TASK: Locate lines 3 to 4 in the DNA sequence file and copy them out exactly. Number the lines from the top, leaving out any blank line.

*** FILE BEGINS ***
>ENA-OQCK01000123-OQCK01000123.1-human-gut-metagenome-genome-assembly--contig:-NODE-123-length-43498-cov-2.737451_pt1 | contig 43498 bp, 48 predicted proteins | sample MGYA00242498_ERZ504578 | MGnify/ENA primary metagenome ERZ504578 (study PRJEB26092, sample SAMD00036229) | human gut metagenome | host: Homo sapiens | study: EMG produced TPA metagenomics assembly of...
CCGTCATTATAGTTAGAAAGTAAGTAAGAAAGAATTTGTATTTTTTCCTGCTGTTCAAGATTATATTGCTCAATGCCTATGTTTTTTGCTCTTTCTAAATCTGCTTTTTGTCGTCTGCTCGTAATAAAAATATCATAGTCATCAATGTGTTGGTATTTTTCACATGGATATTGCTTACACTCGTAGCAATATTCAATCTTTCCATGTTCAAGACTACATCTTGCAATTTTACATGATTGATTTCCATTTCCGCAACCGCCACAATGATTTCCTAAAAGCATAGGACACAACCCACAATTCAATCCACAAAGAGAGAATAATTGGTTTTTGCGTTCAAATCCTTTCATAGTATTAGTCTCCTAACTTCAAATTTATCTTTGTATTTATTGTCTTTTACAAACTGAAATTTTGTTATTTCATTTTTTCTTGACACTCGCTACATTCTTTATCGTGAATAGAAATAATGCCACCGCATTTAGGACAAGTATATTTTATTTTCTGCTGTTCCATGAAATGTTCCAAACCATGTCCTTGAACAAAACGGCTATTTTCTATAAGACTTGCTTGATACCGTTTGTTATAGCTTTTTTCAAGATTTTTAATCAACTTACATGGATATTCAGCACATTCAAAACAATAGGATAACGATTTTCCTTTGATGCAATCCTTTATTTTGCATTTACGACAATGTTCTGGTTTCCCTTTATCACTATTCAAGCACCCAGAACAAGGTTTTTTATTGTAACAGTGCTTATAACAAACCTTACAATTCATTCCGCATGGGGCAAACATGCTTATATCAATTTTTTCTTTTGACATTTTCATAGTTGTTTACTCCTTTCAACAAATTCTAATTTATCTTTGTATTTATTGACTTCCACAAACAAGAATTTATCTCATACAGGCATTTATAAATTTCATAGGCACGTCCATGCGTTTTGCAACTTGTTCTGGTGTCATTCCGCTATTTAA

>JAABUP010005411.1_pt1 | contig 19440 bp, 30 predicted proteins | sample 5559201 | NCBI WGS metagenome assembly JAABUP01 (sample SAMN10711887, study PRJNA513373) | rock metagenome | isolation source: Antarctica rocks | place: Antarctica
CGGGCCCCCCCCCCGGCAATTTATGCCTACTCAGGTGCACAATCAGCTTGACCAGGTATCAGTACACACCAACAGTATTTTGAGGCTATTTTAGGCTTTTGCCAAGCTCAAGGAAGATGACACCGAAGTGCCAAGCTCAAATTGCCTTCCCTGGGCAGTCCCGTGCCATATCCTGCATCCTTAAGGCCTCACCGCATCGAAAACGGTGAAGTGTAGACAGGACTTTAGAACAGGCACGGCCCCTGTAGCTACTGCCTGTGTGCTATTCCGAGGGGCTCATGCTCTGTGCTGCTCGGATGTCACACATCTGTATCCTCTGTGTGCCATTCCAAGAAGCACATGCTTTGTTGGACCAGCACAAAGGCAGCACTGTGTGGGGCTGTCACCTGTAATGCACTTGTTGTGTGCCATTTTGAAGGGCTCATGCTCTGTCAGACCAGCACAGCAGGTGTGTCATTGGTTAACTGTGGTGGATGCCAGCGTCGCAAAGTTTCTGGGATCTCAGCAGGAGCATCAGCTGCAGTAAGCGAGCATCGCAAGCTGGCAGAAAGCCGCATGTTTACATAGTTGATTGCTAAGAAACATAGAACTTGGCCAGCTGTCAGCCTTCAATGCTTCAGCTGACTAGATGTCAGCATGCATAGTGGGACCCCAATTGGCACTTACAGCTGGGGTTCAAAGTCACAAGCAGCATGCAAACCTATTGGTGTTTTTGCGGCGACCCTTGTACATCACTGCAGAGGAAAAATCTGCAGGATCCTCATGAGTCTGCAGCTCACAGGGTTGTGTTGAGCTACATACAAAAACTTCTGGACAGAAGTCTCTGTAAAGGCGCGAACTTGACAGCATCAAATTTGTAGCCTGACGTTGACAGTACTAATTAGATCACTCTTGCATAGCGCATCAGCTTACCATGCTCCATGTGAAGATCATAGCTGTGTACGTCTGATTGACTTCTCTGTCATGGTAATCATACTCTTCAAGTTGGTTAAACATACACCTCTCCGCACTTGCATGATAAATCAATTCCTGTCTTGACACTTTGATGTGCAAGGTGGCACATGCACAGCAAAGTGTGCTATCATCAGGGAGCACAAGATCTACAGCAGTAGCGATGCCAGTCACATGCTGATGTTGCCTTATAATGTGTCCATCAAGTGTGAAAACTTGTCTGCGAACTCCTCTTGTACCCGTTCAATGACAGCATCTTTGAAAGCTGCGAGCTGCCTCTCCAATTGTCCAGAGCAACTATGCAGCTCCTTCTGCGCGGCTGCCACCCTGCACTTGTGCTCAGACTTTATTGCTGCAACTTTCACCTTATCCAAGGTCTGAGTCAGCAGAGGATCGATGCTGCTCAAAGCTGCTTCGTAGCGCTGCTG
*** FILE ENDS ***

>JAABUP010005411.1_pt1 | contig 19440 bp, 30 predicted proteins | sample 5559201 | NCBI WGS metagenome assembly JAABUP01 (sample SAMN10711887, study PRJNA513373) | rock metagenome | isolation source: Antarctica rocks | place: Antarctica
CGGGCCCCCCCCCCGGCAATTTATGCCTACTCAGGTGCACAATCAGCTTGACCAGGTATCAGTACACACCAACAGTATTTTGAGGCTATTTTAGGCTTTTGCCAAGCTCAAGGAAGATGACACCGAAGTGCCAAGCTCAAATTGCCTTCCCTGGGCAGTCCCGTGCCATATCCTGCATCCTTAAGGCCTCACCGCATCGAAAACGGTGAAGTGTAGACAGGACTTTAGAACAGGCACGGCCCCTGTAGCTACTGCCTGTGTGCTATTCCGAGGGGCTCATGCTCTGTGCTGCTCGGATGTCACACATCTGTATCCTCTGTGTGCCATTCCAAGAAGCACATGCTTTGTTGGACCAGCACAAAGGCAGCACTGTGTGGGGCTGTCACCTGTAATGCACTTGTTGTGTGCCATTTTGAAGGGCTCATGCTCTGTCAGACCAGCACAGCAGGTGTGTCATTGGTTAACTGTGGTGGATGCCAGCGTCGCAAAGTTTCTGGGATCTCAGCAGGAGCATCAGCTGCAGTAAGCGAGCATCGCAAGCTGGCAGAAAGCCGCATGTTTACATAGTTGATTGCTAAGAAACATAGAACTTGGCCAGCTGTCAGCCTTCAATGCTTCAGCTGACTAGATGTCAGCATGCATAGTGGGACCCCAATTGGCACTTACAGCTGGGGTTCAAAGTCACAAGCAGCATGCAAACCTATTGGTGTTTTTGCGGCGACCCTTGTACATCACTGCAGAGGAAAAATCTGCAGGATCCTCATGAGTCTGCAGCTCACAGGGTTGTGTTGAGCTACATACAAAAACTTCTGGACAGAAGTCTCTGTAAAGGCGCGAACTTGACAGCATCAAATTTGTAGCCTGACGTTGACAGTACTAATTAGATCACTCTTGCATAGCGCATCAGCTTACCATGCTCCATGTGAAGATCATAGCTGTGTACGTCTGATTGACTTCTCTGTCATGGTAATCATACTCTTCAAGTTGGTTAAACATACACCTCTCCGCACTTGCATGATAAATCAATTCCTGTCTTGACACTTTGATGTGCAAGGTGGCACATGCACAGCAAAGTGTGCTATCATCAGGGAGCACAAGATCTACAGCAGTAGCGATGCCAGTCACATGCTGATGTTGCCTTATAATGTGTCCATCAAGTGTGAAAACTTGTCTGCGAACTCCTCTTGTACCCGTTCAATGACAGCATCTTTGAAAGCTGCGAGCTGCCTCTCCAATTGTCCAGAGCAACTATGCAGCTCCTTCTGCGCGGCTGCCACCCTGCACTTGTGCTCAGACTTTATTGCTGCAACTTTCACCTTATCCAAGGTCTGAGTCAGCAGAGGATCGATGCTGCTCAAAGCTGCTTCGTAGCGCTGCTG